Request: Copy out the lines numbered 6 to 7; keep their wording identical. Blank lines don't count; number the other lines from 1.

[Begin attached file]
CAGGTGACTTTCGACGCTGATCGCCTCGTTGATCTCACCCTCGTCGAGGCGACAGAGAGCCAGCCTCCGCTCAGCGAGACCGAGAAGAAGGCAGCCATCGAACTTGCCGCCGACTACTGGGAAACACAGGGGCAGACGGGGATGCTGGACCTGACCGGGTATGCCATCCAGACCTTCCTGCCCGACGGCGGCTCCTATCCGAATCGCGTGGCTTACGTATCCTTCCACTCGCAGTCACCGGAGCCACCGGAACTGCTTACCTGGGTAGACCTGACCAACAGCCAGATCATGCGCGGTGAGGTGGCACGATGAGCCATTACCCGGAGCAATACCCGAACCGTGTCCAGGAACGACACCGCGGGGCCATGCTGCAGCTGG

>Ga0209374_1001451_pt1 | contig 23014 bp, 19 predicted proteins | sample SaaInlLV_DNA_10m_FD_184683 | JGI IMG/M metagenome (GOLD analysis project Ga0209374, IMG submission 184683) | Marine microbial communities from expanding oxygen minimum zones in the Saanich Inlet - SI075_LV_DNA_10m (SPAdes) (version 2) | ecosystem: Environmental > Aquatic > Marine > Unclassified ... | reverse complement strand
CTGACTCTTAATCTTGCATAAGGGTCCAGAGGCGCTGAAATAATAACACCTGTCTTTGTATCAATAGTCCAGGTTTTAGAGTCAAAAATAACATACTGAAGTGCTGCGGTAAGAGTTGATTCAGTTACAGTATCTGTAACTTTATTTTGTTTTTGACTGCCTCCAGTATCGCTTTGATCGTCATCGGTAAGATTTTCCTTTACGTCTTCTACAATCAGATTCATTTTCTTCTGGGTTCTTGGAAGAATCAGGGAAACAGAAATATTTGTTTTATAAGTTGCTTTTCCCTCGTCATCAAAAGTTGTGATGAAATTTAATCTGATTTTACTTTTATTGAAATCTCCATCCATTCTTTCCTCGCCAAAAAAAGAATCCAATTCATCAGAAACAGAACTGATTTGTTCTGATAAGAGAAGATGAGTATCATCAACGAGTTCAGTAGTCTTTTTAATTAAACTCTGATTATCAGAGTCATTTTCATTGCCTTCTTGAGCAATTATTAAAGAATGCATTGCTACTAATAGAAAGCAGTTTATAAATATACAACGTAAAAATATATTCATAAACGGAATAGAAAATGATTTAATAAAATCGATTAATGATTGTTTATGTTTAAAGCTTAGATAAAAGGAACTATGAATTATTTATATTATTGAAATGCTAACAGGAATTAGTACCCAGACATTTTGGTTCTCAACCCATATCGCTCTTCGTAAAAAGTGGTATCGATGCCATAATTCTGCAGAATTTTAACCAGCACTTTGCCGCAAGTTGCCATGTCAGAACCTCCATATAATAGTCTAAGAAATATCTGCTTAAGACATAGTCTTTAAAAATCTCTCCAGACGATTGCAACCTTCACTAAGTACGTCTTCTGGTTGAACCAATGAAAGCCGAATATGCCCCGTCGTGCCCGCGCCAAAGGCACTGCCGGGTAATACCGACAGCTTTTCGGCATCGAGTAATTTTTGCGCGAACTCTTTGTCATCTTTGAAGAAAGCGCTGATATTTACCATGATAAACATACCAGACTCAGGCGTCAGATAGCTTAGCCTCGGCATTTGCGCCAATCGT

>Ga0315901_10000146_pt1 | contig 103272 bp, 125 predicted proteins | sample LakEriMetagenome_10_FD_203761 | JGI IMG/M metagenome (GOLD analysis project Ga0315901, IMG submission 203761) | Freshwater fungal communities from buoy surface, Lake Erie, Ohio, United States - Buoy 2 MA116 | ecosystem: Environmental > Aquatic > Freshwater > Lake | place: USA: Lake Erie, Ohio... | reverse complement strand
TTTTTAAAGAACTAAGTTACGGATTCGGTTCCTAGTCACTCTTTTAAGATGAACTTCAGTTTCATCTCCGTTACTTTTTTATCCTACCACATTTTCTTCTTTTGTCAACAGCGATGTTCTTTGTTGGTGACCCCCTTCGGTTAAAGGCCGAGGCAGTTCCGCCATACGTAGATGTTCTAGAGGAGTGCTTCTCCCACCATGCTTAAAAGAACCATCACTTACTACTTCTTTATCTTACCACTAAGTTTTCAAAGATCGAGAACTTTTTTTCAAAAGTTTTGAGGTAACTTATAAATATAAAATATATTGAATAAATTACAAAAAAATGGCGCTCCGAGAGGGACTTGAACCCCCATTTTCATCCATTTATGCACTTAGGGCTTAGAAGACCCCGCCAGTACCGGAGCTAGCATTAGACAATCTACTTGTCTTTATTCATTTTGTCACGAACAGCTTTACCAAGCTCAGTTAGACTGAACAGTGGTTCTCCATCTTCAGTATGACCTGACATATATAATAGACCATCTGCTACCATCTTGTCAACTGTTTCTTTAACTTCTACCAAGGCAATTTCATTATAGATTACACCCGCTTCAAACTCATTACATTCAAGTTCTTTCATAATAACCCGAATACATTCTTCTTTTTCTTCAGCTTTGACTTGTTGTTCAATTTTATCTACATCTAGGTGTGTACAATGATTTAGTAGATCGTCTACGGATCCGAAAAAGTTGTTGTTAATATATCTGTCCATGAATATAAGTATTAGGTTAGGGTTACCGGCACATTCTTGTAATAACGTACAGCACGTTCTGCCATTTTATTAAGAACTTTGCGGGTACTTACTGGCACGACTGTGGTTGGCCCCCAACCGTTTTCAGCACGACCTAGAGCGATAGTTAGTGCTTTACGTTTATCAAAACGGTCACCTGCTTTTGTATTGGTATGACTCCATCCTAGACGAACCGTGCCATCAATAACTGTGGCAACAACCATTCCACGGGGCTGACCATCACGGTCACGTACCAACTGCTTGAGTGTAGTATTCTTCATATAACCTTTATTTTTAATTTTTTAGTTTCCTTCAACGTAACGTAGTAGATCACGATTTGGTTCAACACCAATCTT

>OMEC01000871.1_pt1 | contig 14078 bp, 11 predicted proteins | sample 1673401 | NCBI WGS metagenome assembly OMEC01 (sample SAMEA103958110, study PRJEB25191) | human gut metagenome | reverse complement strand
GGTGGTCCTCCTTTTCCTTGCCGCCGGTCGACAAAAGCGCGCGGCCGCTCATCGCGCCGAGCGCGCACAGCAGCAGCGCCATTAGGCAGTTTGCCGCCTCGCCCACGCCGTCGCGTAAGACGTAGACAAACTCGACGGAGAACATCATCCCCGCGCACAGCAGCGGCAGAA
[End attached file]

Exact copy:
>OMEC01000871.1_pt1 | contig 14078 bp, 11 predicted proteins | sample 1673401 | NCBI WGS metagenome assembly OMEC01 (sample SAMEA103958110, study PRJEB25191) | human gut metagenome | reverse complement strand
GGTGGTCCTCCTTTTCCTTGCCGCCGGTCGACAAAAGCGCGCGGCCGCTCATCGCGCCGAGCGCGCACAGCAGCAGCGCCATTAGGCAGTTTGCCGCCTCGCCCACGCCGTCGCGTAAGACGTAGACAAACTCGACGGAGAACATCATCCCCGCGCACAGCAGCGGCAGAA